Update Wednesday: Skytraders Chief Pilot and Director of Operations Terry Vickers confirms his company’s A319 (above) was the aircraft involved in the Sunday incident at Cocos Islands off the northwestern coast of Australia. “There was a human error at the issue in closing the door which was combined with an erroenous cockpit indicator. The indicator in the cockpit said the stairs were retracted and the doors were closed,” Vickers says.
During the cabin door closing procedure the stairs at the front left-hand side of the aircraft were left deployed and a cockpit warning indicator failed to alert the crew to the problem. Vickers explains that in normal operation, “You get an error in the cockpit if you start the engines with the stairs not retracted.”
Vickers says the crew taxied at Cocos Islands airport for 50-100 metres before a flight attendant, “who could hear the the noise of the stairs scraping along,” alerted the pilots to the problem. Vickers says while he is not aware of ground personnel or onlookers rushing to the aircraft to alert the crew to the problem, reports indicating as such might be correct. But the the aircraft did not attempt or start to take off with the stairs deployed, Vickers adds.
Built-in stairs are not common with Airbus family jets. Vickers says the Skytraders A319 is the only aircraft in its type operating in Australia with built-in stairs.
“When we first put the stairs in it took us a day to rig the area,” Vickers says of the complexity and sensitivity. He notes it is possible the sensor that detects the stairs’ deployment and then notifies the cockpit needs to be re-calibrated. Vickers says he is aware of reports of other stair-equipped Airbus A320-family aircraft receiving faulty indicators if the built-in stairs are deployed or not.
Vickerys says Skytraders is “investigating heavily” and is currently awaiting the jet’s return to its Melbourne base. He says there was no damage to the aircraft and it “is flying as we speak”. In the interim Vickers says Skytraders has instructed the non-flying pilot to retract the stairs and close the cabin door, a duty previously assigned to flight attendants.
The aircraft was operating a series of charters for Australia’s Department of Immigration & Citizenship. The aircraft was selected in part because there are no stairs available at Cocos Islands. Vickers says the Cocos flight was a one-off flight and he does not expect to return there. Last Wednesday a small boat carrying a group of asylum seekers broke down in the Indian Ocean. The survivors were brought to Cocos Islands to be temporarily held, according to local media reports. Vickers says there were 82 passengers and 7 crew on board.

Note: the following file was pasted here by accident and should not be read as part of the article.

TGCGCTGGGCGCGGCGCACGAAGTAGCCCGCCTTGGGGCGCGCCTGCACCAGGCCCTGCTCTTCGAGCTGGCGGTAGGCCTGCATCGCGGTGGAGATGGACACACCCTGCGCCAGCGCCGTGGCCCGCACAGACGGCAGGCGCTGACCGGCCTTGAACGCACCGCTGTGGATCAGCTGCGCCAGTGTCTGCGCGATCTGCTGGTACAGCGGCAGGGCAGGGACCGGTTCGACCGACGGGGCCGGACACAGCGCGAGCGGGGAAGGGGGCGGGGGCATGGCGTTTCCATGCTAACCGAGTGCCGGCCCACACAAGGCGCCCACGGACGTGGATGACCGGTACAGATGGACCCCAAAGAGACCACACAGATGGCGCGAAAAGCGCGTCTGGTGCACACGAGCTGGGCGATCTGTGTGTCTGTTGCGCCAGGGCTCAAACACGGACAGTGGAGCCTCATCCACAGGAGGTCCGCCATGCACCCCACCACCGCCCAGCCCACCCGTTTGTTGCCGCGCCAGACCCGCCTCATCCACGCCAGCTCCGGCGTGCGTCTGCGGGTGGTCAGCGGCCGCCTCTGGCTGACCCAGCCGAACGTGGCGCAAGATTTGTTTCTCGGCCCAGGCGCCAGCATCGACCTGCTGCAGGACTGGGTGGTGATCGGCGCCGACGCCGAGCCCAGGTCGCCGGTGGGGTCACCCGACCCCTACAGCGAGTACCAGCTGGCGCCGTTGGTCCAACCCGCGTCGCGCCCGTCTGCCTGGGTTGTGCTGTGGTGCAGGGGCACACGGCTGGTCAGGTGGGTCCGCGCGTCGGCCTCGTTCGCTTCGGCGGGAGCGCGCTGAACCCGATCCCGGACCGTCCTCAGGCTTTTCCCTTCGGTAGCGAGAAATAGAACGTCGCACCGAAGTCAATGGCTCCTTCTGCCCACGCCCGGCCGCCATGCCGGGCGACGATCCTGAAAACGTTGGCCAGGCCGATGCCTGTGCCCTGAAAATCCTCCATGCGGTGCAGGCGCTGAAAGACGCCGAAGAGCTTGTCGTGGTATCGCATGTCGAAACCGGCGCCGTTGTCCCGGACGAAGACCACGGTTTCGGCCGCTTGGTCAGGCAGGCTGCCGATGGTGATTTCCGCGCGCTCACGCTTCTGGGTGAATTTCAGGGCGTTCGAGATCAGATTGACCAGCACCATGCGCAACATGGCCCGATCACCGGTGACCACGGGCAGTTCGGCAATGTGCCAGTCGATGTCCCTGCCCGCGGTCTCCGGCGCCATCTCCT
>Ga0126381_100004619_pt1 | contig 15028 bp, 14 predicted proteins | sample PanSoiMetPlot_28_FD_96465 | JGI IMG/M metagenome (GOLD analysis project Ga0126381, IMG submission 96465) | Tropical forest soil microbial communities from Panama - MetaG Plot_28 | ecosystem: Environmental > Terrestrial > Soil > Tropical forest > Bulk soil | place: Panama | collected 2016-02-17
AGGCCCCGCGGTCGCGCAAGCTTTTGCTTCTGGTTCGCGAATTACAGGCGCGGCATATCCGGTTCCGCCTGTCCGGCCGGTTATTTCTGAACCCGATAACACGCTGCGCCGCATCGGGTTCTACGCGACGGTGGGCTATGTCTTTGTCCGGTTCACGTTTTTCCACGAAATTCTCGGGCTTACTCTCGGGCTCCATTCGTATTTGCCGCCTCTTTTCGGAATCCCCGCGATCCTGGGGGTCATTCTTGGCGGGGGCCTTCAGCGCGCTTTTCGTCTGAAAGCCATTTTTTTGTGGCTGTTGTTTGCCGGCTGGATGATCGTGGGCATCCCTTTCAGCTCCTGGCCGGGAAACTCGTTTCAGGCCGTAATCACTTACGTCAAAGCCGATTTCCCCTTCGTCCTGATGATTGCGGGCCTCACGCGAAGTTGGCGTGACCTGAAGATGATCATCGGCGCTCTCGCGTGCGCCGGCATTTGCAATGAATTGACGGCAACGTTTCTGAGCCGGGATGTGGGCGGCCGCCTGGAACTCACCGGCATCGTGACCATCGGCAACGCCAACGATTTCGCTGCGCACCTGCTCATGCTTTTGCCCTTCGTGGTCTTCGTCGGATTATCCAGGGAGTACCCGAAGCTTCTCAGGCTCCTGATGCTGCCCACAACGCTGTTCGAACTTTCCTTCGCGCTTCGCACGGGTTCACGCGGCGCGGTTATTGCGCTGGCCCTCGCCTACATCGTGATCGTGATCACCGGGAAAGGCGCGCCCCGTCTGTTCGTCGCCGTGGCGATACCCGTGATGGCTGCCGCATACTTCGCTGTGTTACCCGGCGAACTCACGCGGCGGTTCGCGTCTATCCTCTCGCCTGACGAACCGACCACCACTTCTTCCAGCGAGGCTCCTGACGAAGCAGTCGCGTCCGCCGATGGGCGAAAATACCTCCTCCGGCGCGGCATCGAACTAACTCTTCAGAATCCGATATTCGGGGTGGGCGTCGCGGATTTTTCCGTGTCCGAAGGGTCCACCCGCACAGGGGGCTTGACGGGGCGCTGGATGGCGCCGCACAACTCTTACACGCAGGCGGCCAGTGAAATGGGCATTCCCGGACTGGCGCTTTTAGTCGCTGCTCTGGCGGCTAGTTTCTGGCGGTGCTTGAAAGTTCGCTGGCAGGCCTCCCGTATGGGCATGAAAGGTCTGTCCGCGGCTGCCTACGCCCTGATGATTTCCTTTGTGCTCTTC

Original: In a strange is-that-even-possible-do incident, an aircraft understood to be a Skytraders A319 (above) in the Cocos Islands, the Australian territory in the Indian Ocean, taxied and commenced its take off roll with its built-in rear stairs down.
According to a witness, as originally reported by the Australian:
“There were some Customs officers nearby and they pelted towards the fence as we all started to run towards the airfield,” he said. “One of the Customs blokes got over the fence first and ran up waving his arms to stop the plane.
“It was clear the pilot and others at different parts of the airfield couldn’t see the stairs at the rear.”
When the pilot was informed, the rear door was opened and the stairs withdrawn into their separate hatch.
The pilot then recommenced the take-off.
The aircraft believed to be involved–as best I can surmise–is A319-115 LR/ACJ VH-VHD (MSN 1999) of Skytraders. Skytraders is the Melbourne-based carrier that provides flights to Antarctica for the Australian government. The A319 made its inaugural flight to Antartica’s Wilkins Aerodome from Tasmania in 2007. Antarctic flights are conducted only during the southern hemisphere summer.
It is not clear under what agreement the A319 was operating for Australia’s immigration department. Skytraders couldn’t be reached for comment.
The initial report did not name the operating carrier. Strategic Airlines, which has A320s available for charters, was quick to absolve itself from any speculation, saying: “Strategic Airlines was in no way involved in the reportedincident.”
Adding to the drama, the aircraft was carrying 120 asylum seekers and government officials. It is believed the aircraft was bound for the detention centre at Christmas Island, a contentious matter with the Australian public (as detention centres frequently are anywhere).
One wonders about a cockpit alert for deployed stairs. Questions will be asked–a notification report with Australia’s Air Transport Safety Bureau should be filed within 72 hours of the incident–but what will be a minor question for this incident in almost any other matter would be large: how were people able to jump the fence?